All new applicants for the FBI have to pass a physical fitness test in order to be hired as an agent. Men have to do a minimum of 30 push-ups, while female applicants only have to do 14 push-ups. A male applicant, who had been selected “leader” and “spokesperson” of his applicant class by his peers, passed all other tests to become an agent with the FBI. But he could only do 29 push-ups—one shy of the minimum requirement– and therefore, he did not get an agent position with the FBI.He sued, arguing that the FBI’s higher push-up requirement for men than women was discriminatory. The FBI responded that the different push-up requirement merely reflects the innate physical differences between men and women, and the FBI needs to ensure that all new agent hires have the requisite physical stamina to do the job.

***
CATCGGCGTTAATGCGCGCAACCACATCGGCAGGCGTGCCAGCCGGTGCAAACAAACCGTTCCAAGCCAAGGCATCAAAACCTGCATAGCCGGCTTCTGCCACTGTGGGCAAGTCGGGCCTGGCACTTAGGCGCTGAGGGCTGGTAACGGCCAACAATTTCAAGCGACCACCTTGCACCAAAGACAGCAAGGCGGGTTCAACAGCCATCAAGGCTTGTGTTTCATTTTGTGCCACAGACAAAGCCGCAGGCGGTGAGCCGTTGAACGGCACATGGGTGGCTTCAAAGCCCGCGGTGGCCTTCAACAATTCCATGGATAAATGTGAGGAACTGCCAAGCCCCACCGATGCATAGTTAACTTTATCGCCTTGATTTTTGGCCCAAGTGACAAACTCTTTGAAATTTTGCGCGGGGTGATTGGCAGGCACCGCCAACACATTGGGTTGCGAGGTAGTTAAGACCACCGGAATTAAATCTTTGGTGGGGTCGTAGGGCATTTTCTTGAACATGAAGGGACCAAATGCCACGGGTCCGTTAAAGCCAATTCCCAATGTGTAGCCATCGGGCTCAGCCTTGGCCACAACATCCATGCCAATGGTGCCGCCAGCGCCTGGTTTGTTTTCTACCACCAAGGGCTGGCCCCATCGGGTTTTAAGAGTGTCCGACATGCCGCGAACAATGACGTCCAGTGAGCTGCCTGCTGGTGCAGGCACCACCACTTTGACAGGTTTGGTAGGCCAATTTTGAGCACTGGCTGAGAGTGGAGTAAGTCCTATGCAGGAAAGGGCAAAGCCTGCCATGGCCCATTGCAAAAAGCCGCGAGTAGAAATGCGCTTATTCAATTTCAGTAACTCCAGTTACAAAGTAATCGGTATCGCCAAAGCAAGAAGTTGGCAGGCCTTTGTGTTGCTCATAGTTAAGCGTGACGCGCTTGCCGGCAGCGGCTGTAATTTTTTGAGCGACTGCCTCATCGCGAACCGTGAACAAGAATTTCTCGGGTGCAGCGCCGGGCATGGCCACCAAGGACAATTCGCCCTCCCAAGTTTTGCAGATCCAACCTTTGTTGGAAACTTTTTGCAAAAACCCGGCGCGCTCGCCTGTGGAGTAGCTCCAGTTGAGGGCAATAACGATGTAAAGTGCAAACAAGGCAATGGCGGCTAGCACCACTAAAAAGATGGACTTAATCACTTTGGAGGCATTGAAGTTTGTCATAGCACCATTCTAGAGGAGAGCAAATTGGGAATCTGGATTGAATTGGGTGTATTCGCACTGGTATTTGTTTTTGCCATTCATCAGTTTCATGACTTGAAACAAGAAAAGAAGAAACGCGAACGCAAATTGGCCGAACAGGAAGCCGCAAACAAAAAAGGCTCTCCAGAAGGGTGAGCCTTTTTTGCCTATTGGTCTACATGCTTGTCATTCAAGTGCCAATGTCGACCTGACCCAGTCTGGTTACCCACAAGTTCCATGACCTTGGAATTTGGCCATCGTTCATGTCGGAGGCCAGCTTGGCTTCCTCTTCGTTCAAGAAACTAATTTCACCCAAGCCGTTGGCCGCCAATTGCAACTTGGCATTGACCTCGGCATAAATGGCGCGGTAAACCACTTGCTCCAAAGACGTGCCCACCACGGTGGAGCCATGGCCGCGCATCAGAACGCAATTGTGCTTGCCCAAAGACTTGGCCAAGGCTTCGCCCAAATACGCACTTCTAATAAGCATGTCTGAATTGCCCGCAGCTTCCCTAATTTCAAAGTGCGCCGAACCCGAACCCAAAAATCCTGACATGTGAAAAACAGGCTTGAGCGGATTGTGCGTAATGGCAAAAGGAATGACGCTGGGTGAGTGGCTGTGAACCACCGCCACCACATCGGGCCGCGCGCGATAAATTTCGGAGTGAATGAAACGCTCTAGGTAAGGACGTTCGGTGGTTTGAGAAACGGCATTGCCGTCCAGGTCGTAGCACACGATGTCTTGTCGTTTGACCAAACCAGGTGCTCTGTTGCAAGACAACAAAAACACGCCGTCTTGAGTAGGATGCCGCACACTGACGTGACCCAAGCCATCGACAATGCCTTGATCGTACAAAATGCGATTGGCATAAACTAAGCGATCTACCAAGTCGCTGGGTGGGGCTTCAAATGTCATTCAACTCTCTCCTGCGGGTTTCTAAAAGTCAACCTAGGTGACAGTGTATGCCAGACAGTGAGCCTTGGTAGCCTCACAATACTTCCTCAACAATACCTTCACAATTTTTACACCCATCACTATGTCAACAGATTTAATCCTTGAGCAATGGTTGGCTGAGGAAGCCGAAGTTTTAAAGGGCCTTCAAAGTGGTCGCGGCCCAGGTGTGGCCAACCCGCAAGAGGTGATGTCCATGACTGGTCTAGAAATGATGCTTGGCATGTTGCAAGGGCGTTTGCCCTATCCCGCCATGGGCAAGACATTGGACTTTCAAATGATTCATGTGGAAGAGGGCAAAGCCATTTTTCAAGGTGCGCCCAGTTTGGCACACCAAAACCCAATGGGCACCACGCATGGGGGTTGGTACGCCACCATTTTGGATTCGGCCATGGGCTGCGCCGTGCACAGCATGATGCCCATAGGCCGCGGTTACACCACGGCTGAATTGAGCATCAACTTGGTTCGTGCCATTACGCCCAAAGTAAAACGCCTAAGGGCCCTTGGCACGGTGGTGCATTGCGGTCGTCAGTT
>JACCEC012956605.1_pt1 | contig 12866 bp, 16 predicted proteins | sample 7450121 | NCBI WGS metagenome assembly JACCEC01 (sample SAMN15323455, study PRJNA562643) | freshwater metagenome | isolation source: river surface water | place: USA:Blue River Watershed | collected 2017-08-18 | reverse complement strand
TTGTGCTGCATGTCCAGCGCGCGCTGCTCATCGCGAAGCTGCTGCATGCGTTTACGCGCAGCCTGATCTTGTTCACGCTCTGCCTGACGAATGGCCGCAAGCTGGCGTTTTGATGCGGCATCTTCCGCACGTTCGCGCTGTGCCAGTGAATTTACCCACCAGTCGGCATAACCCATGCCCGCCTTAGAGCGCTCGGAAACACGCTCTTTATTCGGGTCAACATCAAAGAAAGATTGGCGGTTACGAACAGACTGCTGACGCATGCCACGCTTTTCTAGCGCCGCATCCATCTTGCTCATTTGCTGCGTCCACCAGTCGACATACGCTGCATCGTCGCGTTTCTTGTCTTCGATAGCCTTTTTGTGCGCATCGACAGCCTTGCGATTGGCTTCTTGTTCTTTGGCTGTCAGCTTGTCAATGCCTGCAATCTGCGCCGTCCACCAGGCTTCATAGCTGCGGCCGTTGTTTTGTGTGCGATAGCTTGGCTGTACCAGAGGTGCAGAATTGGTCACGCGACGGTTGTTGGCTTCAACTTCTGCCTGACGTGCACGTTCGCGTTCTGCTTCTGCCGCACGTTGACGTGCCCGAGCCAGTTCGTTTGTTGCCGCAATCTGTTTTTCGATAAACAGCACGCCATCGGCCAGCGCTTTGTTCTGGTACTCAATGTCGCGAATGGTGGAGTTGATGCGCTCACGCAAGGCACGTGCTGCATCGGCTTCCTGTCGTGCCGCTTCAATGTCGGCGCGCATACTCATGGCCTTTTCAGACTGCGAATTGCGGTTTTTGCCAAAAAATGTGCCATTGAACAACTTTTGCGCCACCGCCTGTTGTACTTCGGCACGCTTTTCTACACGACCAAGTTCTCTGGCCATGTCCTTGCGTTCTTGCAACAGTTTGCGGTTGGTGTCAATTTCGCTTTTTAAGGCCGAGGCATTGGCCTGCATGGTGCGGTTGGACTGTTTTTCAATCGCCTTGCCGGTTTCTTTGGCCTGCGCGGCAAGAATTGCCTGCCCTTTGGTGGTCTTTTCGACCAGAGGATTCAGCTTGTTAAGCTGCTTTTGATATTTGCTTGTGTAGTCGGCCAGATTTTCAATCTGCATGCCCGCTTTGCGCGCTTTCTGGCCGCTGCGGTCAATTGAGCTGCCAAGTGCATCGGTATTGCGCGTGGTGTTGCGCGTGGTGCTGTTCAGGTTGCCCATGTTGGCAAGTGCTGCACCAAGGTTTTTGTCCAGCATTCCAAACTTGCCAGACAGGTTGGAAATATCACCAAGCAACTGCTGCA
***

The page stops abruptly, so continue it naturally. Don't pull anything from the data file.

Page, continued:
A federal judge in Alexandria, Virginia found that the higher push-up requirement for male applicants was indeed discriminatory based on gender. The judge recognized that in some instances, it might be permissible to have different physical fitness tests for men and women where the job requires men to exert more physical strength and stamina than women. But in this case, the FBI expects both male and female agents to perform the same physical tasks at the same level of job performance. Furthermore, the FBI does not require ongoing physical fitness testing by agents after they are hired. Therefore, the FBI could not justify its policy of making men do more push-ups than women in order to be hired for the same position.